New findings from the Design Economy report highlight the importance of digital design and a continuing lack of diversity within the industry.
The design economy contributed £97.4bn in gross value added (GVA) to the UK economy in 2019, new data from the Design Council shows.
The findings were revealed in the Design Economy report, which comprises research undertaken by the Design Council and a range of additional sources, to show the state of design in the UK.
The industry’s contribution of £97.4bn equates to 4.9% of the total UK GVA. This marks a rise of 73% from its 2010 GVA, which is twice the rate of the UK economy’s growth in this period. (GVA is defined as the value of goods and services produced by a sector).
In 2020, one in 20 UK workers (1.97m people) were employed within the design industry, which includes sectors such as product design, digital design and architecture. Design skills are also growing in value across the economy – 77% of designers work in non-design fields like finance or retail.
London provides the largest contribution in GVA at £27.18bn, while the South East comes in at second place with £19.73bn. Scotland meanwhile has seen the highest rate of growth (an increase of 33% to £6.79bn), growing five times the rate of the Scottish economy between 2017 and 2019.
While the Design Council recognised that growth is welcome, it adds that economic increase will not be beneficial for people and planet unless the sector is supported by “green and equitable prosperity”.
Some sectors are also struggling. Craft and clothing have declined 59% and 18% respectively between 2010 and 2019. The long-term impacts of COVID on the industry are still not known, the Design Council notes.
In 2019, design accounted for over £70bn in exports, meaning that one in every ten pounds from all UK exports stemmed from the design industry.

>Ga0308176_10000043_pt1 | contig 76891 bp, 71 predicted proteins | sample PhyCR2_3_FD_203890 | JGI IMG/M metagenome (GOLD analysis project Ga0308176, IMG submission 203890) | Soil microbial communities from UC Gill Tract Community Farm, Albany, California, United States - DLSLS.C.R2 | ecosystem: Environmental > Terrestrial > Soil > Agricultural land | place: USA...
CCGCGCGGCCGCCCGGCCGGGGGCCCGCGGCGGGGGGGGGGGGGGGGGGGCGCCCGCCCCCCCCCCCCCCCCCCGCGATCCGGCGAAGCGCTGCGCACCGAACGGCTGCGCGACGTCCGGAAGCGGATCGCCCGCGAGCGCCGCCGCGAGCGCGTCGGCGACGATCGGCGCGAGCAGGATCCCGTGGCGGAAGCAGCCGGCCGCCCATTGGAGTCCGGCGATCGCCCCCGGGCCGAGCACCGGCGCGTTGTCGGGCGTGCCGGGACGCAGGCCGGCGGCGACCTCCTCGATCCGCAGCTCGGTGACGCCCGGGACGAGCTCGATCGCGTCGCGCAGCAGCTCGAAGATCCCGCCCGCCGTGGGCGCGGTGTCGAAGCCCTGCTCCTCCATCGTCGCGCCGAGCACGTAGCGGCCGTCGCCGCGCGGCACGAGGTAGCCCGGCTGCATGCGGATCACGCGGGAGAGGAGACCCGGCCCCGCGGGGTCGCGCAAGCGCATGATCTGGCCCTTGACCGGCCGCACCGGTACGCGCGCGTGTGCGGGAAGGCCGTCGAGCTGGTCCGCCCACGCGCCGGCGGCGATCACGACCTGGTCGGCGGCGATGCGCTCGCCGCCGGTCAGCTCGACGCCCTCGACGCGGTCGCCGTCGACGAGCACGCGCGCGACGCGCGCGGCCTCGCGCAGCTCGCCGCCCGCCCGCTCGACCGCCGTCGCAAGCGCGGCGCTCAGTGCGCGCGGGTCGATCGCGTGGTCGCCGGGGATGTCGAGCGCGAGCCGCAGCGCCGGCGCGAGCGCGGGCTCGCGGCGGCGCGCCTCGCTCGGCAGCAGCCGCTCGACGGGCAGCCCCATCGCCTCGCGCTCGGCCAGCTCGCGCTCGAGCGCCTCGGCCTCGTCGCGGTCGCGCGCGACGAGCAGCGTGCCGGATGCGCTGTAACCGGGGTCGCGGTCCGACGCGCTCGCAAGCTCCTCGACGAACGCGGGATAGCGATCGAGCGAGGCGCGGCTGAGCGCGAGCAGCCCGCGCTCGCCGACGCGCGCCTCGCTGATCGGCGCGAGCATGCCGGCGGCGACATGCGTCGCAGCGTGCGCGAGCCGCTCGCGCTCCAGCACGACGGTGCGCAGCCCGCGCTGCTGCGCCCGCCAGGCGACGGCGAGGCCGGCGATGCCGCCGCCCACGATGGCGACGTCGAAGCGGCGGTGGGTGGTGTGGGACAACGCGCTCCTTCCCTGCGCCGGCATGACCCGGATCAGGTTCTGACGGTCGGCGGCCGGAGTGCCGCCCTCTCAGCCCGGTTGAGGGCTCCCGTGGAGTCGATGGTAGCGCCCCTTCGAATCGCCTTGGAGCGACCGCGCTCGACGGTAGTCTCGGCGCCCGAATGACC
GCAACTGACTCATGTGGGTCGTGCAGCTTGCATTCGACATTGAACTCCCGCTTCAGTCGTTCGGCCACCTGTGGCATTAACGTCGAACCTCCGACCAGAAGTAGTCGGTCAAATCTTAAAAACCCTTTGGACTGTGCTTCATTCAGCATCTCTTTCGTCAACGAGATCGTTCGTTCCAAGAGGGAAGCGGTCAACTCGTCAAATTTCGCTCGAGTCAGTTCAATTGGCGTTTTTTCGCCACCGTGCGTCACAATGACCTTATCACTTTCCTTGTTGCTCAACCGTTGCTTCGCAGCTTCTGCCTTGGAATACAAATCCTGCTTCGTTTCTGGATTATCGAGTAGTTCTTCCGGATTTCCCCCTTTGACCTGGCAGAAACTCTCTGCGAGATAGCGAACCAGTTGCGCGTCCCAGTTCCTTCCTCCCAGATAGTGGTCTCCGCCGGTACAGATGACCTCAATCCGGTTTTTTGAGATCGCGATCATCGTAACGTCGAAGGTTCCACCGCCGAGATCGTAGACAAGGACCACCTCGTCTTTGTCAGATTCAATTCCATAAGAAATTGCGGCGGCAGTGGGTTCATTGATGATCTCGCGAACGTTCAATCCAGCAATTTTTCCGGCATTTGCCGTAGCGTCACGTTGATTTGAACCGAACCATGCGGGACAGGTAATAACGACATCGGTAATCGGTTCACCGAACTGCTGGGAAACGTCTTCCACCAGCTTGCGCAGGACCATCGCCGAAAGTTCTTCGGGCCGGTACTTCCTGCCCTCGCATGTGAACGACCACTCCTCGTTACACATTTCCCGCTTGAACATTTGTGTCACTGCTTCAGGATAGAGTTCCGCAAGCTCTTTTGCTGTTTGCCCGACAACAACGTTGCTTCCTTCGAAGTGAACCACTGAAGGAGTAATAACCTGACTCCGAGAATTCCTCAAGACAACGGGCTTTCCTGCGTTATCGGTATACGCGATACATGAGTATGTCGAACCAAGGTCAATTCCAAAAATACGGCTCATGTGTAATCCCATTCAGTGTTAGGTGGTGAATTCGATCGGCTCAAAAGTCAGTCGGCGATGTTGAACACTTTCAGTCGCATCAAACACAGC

Design was worth £55.9bn in GVA in service exports in 2019. This figure, which accounts for 18% of all UK service exports, covers the commission of UK design services from overseas clients (such as a furniture designer crafting a new item for an international company).
While design-related service exports have grown at twice the rate of other UK industries, some design sectors have suffered since Brexit. Between 2017 and 2019, areas such as product and industrial design (-85%) and architecture and built environment (-26%) fell sharply.
More supportive international trade agreements, IP frameworks and immigration routes will need to be established for these sectors to recover, according to the Design Council.
Digital design – which includes the design of apps and videogames as well as digital production – has grown by 138% from 2010 (when its GVA was £22.7bn) to 2019 (GVA of £53.9bn). The fastest growing area of the industry accounts for 866,000 jobs while its workers usually earn around £66,000 per annum.
The sector has also been important in helping regional growth, according to the Design Council. Digital design employment in Yorkshire and the Humber has grown 55% in the last five years, while 8,000 of the 11,000 designers in Northern Ireland work within the digital field.
While the sector is flourishing, it also suffers from a lack of diversity; 85% of digital designers are male. This has “implications for inclusive, safe, and representative design”, the report notes.
Despite generally positive data around economic growth, the Design Council warns that the “design skills pipelines is at risk” thanks to a decline in Design and Technology GCSEs.
Entries have fallen by 68% from 2010 (299,422 entries) to 2021 (95,694 entries). The lack of early education puts the industry at risk – seven in ten designers surveyed for the research had a design GCSE.
This is coupled with the upward trend in professional degrees. According to the Design Council’s research, 62% of designers now hold a degree, an uptick from 58% in 2016. “There is an urgent need to diversify pathways not the design workforce so it can benefit all,” the council says.
The report also highlighted the lack of diversity within the industry; 77% of designers identify as male, a figure which has not changed since 2015. Female designers and those from an ethnic minority background continue to be under-represented at senior and managerial levels. A total of 88% design managers are white, and only 2% are black.
The report highlights the disparity in diversity across the industry. While 24% of those working in craft and clothing are disabled, only 10% in advertising are. Some sectors were particularly bad for gender inequality – only 12% of product designers are female, for example.
“The design workforce needs to reflect the diversity of the world it designers for,” says the Design Council – if not, it says products and services will fail users’ needs and reinforce inequalities.
The report was a collaboration between the Design Council, BOP Consulting and the Enterprise Research Centre. You can check out the full report on the Design Economy website.
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